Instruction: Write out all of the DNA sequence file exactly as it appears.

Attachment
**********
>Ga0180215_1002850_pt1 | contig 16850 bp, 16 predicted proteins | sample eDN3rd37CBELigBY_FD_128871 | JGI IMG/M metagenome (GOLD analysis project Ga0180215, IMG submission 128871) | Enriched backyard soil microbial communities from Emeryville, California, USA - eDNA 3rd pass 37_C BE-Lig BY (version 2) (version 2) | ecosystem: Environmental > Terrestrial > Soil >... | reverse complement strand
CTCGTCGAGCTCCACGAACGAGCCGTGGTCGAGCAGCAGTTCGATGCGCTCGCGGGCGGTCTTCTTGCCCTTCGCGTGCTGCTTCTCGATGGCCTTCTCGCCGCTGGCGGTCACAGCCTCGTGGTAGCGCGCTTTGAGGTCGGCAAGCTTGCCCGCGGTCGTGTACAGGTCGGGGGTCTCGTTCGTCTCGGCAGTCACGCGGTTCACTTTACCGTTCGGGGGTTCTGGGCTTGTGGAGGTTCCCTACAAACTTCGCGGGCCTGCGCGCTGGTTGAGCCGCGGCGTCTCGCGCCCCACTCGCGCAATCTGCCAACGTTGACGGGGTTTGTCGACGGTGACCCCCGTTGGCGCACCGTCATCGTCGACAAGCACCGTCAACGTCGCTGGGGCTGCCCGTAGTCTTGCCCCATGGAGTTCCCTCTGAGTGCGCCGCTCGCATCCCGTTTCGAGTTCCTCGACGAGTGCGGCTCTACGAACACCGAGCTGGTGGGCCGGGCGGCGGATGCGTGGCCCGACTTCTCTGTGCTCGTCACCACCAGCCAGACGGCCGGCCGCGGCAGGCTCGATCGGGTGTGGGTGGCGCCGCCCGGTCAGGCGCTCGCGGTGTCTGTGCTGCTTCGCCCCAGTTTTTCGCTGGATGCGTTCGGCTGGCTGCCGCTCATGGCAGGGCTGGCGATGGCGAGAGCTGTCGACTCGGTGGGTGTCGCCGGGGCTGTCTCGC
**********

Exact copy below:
>Ga0180215_1002850_pt1 | contig 16850 bp, 16 predicted proteins | sample eDN3rd37CBELigBY_FD_128871 | JGI IMG/M metagenome (GOLD analysis project Ga0180215, IMG submission 128871) | Enriched backyard soil microbial communities from Emeryville, California, USA - eDNA 3rd pass 37_C BE-Lig BY (version 2) (version 2) | ecosystem: Environmental > Terrestrial > Soil >... | reverse complement strand
CTCGTCGAGCTCCACGAACGAGCCGTGGTCGAGCAGCAGTTCGATGCGCTCGCGGGCGGTCTTCTTGCCCTTCGCGTGCTGCTTCTCGATGGCCTTCTCGCCGCTGGCGGTCACAGCCTCGTGGTAGCGCGCTTTGAGGTCGGCAAGCTTGCCCGCGGTCGTGTACAGGTCGGGGGTCTCGTTCGTCTCGGCAGTCACGCGGTTCACTTTACCGTTCGGGGGTTCTGGGCTTGTGGAGGTTCCCTACAAACTTCGCGGGCCTGCGCGCTGGTTGAGCCGCGGCGTCTCGCGCCCCACTCGCGCAATCTGCCAACGTTGACGGGGTTTGTCGACGGTGACCCCCGTTGGCGCACCGTCATCGTCGACAAGCACCGTCAACGTCGCTGGGGCTGCCCGTAGTCTTGCCCCATGGAGTTCCCTCTGAGTGCGCCGCTCGCATCCCGTTTCGAGTTCCTCGACGAGTGCGGCTCTACGAACACCGAGCTGGTGGGCCGGGCGGCGGATGCGTGGCCCGACTTCTCTGTGCTCGTCACCACCAGCCAGACGGCCGGCCGCGGCAGGCTCGATCGGGTGTGGGTGGCGCCGCCCGGTCAGGCGCTCGCGGTGTCTGTGCTGCTTCGCCCCAGTTTTTCGCTGGATGCGTTCGGCTGGCTGCCGCTCATGGCAGGGCTGGCGATGGCGAGAGCTGTCGACTCGGTGGGTGTCGCCGGGGCTGTCTCGC